How is it that there are 5 empty homes for every homeless person in the richest country in the world? We already produce enough food to feed 10 billion people a year, yet world hunger still persists. We give to charities and then stop thinking about the issues at hand. Why? Trump wanted 5 billion dollars for a border wall. To end homelessness in the United States, what is the estimated cost? 20 billion dollars. To end world hunger, what is the estimated cost? 30 billion dollars. Neither party is talking about this, and for good reason. Such facts pose an existential threat to the capitalist system. What of the institutional racism of the American criminal injustice system? For an entire community to view the police as a menace to the community, yet to still be subjugated to them, that Citizens is a menace to democracy. America has more prisoners than any other nation. Prisoners are routinely subjected to solitary confinement, cruel and unusual punishment- torture by any other name to be sure, and used legally as slave labor. Trans women are sent to male prisons, and trans men are sent to female prisons. How many times do we hear of Trans women being raped 1000’s of times in all male prisons? We know European prisons boast only 20% of inmates returning to prison, in America that number is well over 80%. People still want to “debate” the legitimacy of trans rights, but when such fundamental questions such as human rights are put up for debate, we have a serious problem. It is our own “War on Drugs”, our own imperialistic foreign policy, our own imperialist socioeconomic system that is responsible for the rampant crime and poverty that affects Latin America. Those of us informed on the issues at hand know that prohibition does not work, we see clearly how Portugal’s decriminalization of all drugs has led to drastic decreases in drug related deaths, addiction, use, and disease. Yet the prospect of drug decriminalization, legalization, and free treatment for addicts in our country is deemed “too radical” by both parties to be even considered.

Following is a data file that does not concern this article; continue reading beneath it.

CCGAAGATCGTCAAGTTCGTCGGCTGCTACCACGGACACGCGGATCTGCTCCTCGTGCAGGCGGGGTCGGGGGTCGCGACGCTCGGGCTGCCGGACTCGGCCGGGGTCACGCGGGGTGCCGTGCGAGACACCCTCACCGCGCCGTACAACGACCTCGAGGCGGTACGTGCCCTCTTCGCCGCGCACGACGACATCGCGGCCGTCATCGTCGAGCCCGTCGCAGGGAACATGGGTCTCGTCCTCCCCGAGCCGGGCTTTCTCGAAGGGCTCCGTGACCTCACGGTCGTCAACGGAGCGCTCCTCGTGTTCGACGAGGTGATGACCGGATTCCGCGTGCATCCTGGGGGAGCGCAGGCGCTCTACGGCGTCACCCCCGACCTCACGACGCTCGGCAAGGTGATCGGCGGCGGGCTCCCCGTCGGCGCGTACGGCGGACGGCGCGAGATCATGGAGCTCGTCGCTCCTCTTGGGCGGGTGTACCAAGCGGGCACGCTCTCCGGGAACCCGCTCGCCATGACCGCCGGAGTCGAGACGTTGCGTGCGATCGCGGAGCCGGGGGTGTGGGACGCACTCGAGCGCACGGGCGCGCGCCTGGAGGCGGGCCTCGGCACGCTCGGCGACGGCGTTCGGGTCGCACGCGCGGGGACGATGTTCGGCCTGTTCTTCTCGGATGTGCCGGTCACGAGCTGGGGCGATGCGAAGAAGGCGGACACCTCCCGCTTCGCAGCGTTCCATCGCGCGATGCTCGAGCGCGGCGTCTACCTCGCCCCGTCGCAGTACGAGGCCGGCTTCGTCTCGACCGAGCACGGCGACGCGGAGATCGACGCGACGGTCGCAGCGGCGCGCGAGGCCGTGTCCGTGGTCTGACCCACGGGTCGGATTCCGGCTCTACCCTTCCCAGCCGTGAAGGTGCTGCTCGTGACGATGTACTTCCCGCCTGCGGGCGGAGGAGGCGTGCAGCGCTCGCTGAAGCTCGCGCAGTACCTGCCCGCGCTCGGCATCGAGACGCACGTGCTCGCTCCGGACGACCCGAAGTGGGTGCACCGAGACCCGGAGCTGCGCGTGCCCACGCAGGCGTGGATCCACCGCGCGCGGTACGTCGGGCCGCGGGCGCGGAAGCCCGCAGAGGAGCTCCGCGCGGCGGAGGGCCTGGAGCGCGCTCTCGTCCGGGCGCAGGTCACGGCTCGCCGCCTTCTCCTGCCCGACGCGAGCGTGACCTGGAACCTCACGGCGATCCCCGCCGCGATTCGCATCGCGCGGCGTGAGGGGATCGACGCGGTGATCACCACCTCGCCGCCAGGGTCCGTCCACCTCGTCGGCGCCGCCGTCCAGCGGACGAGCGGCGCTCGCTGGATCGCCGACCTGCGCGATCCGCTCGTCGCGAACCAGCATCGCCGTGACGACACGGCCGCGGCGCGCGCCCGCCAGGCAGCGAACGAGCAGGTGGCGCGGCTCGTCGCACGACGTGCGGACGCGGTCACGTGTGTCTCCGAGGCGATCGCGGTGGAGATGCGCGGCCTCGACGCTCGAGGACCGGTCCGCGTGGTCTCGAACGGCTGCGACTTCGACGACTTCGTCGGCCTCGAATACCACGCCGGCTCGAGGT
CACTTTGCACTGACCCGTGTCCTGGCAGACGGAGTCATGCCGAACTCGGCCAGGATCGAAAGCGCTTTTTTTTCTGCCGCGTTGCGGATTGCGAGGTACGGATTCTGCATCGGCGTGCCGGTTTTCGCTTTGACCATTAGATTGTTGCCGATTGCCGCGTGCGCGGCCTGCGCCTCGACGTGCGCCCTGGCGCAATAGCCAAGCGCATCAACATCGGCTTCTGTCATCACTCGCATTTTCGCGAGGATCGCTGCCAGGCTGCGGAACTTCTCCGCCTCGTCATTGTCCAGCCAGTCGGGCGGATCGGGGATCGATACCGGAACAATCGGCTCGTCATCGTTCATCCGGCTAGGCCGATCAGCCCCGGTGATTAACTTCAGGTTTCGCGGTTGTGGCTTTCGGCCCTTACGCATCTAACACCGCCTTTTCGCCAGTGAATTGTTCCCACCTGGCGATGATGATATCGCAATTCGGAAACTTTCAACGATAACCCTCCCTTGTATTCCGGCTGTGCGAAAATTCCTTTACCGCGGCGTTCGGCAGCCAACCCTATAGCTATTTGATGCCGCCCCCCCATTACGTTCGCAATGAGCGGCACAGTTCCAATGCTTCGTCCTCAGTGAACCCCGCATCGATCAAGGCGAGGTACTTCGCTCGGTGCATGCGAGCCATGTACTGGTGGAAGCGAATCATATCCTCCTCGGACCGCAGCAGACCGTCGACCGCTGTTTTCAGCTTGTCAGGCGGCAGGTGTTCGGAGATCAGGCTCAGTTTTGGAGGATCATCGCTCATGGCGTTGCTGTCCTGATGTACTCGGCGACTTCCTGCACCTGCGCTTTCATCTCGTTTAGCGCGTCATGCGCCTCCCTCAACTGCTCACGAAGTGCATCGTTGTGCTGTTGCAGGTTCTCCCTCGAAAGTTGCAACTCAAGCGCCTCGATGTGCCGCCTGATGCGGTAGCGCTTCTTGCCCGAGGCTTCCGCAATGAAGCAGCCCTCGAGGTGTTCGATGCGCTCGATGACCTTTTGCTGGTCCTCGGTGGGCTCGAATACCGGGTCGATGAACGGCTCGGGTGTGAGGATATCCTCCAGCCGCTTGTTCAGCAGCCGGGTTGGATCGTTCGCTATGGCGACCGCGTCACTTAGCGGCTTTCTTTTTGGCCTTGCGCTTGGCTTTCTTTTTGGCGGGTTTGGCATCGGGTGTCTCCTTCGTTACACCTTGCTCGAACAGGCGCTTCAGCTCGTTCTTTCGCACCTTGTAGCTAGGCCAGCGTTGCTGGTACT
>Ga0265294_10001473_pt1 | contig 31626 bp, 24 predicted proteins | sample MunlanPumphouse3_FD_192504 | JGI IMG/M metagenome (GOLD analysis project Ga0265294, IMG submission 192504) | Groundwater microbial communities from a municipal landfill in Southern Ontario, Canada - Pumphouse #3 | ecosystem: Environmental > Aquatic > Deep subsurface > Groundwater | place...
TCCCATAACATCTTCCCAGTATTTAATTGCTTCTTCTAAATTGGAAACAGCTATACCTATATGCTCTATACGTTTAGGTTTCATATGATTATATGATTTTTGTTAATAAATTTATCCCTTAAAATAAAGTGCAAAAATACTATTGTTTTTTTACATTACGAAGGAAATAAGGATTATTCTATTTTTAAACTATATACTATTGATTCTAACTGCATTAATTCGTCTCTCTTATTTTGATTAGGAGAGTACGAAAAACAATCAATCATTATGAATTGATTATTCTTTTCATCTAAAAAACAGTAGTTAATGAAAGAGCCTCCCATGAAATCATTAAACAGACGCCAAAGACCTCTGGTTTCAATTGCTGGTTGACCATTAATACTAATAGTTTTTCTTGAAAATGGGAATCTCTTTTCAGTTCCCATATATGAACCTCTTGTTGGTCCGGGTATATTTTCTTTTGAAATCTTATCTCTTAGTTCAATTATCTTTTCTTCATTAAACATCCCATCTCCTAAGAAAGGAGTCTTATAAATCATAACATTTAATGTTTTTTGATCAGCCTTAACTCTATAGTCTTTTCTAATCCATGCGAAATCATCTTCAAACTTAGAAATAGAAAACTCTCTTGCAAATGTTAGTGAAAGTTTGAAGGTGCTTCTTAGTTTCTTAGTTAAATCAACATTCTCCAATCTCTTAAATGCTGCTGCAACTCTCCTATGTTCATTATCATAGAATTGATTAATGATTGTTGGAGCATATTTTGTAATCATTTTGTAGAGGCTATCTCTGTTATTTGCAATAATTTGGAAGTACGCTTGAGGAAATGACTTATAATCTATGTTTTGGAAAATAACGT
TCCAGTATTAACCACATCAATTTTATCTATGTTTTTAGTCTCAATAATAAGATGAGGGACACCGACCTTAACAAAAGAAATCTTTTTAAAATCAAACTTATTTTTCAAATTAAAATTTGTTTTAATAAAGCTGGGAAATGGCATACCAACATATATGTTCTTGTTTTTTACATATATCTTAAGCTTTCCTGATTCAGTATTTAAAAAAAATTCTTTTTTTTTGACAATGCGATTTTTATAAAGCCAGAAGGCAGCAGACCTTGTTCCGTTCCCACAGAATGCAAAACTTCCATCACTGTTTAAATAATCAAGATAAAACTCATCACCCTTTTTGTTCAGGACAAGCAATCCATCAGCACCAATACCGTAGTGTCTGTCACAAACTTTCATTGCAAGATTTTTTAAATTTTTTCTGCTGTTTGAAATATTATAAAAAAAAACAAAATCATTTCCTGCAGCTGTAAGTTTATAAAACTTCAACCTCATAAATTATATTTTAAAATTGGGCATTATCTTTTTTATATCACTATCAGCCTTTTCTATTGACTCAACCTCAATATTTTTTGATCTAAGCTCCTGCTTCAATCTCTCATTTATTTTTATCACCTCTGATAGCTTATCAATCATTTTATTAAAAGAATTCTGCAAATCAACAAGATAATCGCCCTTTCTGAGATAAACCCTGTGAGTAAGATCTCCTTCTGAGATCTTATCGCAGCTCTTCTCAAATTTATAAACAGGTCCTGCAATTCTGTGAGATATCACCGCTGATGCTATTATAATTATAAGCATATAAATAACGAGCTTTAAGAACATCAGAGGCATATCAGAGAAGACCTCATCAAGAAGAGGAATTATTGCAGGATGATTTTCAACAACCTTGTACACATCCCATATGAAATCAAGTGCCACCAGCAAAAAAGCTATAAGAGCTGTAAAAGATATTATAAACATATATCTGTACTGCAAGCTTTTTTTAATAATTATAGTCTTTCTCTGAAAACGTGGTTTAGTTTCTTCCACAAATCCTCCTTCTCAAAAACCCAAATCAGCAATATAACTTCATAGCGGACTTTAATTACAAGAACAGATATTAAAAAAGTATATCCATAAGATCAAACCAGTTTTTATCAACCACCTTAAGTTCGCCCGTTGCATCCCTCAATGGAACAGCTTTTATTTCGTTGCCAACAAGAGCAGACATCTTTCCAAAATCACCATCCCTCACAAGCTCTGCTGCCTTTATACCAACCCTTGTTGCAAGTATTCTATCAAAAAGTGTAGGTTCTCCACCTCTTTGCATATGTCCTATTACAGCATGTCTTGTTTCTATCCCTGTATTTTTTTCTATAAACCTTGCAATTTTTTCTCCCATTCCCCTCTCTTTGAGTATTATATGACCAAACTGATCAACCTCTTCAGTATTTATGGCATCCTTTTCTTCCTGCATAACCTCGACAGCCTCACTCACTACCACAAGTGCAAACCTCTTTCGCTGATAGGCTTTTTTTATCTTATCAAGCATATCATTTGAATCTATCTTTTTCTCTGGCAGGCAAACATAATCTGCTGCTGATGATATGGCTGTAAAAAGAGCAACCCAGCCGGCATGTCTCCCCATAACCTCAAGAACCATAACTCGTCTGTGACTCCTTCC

Those of us who are informed understand the absurdity of the present socioeconomic and political system. As socialists, we advocate neither corporate dictatorship in the workplace nor dictatorial state management over the enterprise, but rather, we advocate industrial democracy for the worker and the public at large! To what degree this or that measure or policy is to be implemented? We have no “ready made plan” of action. We leave it to the free expression and debate of the people themselves. Before it’s Stalinist degeneration, the Students for a Democratic Society (SDS) in the 1960’s rightfully recognized that our present society was not a democracy. Just as the Greek city slave states were both a dictatorship of the slave owner and a democracy through the slave owner, our modern society is a democracy of the capitalist class and a dictatorship of that class at the same time. Jefferson to his lasting credit, knew this day would come. The founding fathers did not think their experiment would last this long, and to it’s credit it has achieved miracles. Jefferson thought every 19 or so years the new generation should speak for itself in the name of democracy, amending the constitution or drafting a new one where necessary. By such logic, a radical change embodying the active consent of the people is 10 times overdue! Jefferson and his generation have no right to speak for us, Jefferson himself said so!